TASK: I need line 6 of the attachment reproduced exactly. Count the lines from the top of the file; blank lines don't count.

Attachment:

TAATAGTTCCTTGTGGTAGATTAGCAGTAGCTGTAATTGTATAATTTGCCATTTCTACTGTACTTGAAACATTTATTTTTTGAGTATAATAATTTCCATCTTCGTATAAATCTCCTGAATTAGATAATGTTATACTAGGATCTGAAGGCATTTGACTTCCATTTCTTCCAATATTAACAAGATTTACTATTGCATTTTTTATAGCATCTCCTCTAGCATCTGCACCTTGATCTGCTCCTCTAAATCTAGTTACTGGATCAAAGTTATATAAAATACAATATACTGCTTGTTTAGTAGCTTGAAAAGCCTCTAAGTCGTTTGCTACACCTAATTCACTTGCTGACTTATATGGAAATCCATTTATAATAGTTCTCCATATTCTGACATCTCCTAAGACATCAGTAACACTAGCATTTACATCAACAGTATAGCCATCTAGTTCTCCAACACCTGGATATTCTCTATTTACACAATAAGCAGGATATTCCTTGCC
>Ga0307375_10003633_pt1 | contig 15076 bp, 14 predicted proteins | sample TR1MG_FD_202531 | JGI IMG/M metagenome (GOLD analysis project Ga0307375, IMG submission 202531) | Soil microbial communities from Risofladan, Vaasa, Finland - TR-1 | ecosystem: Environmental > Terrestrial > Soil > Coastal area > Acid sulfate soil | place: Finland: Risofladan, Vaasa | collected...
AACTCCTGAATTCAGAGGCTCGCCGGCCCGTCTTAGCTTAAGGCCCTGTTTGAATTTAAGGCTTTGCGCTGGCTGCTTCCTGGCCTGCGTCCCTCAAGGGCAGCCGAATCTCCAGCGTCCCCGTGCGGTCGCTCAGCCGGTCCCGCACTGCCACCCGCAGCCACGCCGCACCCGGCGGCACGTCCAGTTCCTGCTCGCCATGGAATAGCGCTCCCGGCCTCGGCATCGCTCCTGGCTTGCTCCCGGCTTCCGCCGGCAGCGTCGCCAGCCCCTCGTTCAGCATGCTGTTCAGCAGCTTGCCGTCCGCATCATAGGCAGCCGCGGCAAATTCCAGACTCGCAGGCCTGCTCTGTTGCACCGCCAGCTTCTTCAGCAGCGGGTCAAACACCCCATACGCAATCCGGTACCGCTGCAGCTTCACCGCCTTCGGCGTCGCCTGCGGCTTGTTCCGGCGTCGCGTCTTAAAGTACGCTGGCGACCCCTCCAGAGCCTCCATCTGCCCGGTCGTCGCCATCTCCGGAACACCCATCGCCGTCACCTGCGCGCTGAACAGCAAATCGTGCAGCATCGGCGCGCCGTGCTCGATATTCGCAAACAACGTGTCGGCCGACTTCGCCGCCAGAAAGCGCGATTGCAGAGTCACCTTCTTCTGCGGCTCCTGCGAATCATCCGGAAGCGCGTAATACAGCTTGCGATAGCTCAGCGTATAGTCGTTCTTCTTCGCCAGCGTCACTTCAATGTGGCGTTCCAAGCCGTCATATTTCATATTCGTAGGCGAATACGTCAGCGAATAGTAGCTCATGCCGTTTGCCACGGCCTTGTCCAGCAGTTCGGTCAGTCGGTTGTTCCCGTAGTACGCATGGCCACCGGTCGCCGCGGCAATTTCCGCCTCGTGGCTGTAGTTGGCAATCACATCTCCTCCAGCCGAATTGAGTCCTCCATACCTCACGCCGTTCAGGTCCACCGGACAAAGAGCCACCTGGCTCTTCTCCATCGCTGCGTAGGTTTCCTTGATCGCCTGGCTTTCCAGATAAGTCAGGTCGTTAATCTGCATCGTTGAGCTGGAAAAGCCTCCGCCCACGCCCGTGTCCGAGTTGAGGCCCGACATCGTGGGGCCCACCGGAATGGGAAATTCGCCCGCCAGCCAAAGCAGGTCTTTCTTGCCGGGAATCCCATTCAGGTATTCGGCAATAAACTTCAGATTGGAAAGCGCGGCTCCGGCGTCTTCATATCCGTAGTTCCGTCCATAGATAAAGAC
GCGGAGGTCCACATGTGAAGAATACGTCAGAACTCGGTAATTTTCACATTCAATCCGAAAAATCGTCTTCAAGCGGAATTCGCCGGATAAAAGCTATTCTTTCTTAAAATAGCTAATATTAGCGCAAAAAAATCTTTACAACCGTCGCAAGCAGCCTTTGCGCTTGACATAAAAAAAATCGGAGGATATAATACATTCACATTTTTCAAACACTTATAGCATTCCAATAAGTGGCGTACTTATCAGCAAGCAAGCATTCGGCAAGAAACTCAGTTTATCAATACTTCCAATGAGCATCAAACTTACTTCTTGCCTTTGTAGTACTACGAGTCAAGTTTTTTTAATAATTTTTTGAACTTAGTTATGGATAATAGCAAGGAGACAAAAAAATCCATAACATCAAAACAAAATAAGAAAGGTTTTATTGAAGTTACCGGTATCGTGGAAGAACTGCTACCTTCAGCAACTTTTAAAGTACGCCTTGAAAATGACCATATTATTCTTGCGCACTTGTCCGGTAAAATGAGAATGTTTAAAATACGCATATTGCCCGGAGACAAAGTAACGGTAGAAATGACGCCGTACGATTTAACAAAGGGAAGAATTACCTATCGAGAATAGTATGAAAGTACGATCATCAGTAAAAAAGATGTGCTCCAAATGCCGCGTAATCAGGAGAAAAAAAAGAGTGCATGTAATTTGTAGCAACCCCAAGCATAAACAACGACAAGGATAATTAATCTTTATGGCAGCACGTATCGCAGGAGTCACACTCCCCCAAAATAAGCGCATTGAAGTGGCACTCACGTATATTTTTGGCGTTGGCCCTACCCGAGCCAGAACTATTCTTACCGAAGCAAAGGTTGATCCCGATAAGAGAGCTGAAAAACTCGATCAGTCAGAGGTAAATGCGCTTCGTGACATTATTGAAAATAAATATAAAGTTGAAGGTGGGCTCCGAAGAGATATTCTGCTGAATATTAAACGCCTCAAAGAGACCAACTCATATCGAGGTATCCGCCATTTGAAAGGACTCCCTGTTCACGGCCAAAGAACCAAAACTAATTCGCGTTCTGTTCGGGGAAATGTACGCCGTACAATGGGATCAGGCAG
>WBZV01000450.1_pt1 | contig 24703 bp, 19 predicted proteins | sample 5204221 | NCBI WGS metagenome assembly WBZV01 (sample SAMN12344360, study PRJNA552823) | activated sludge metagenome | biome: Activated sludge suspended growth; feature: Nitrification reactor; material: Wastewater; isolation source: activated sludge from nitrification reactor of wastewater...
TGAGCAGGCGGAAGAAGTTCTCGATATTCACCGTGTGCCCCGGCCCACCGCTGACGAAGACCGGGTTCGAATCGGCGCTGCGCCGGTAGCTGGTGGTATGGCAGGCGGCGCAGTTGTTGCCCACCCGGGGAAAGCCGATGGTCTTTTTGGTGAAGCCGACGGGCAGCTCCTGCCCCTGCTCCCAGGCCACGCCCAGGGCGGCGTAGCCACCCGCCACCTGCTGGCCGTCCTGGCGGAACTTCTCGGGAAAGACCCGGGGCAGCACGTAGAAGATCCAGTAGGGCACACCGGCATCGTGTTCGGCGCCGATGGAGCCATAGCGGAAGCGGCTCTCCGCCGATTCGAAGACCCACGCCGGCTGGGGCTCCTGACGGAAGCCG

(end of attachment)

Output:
TGAGCAGGCGGAAGAAGTTCTCGATATTCACCGTGTGCCCCGGCCCACCGCTGACGAAGACCGGGTTCGAATCGGCGCTGCGCCGGTAGCTGGTGGTATGGCAGGCGGCGCAGTTGTTGCCCACCCGGGGAAAGCCGATGGTCTTTTTGGTGAAGCCGACGGGCAGCTCCTGCCCCTGCTCCCAGGCCACGCCCAGGGCGGCGTAGCCACCCGCCACCTGCTGGCCGTCCTGGCGGAACTTCTCGGGAAAGACCCGGGGCAGCACGTAGAAGATCCAGTAGGGCACACCGGCATCGTGTTCGGCGCCGATGGAGCCATAGCGGAAGCGGCTCTCCGCCGATTCGAAGACCCACGCCGGCTGGGGCTCCTGACGGAAGCCG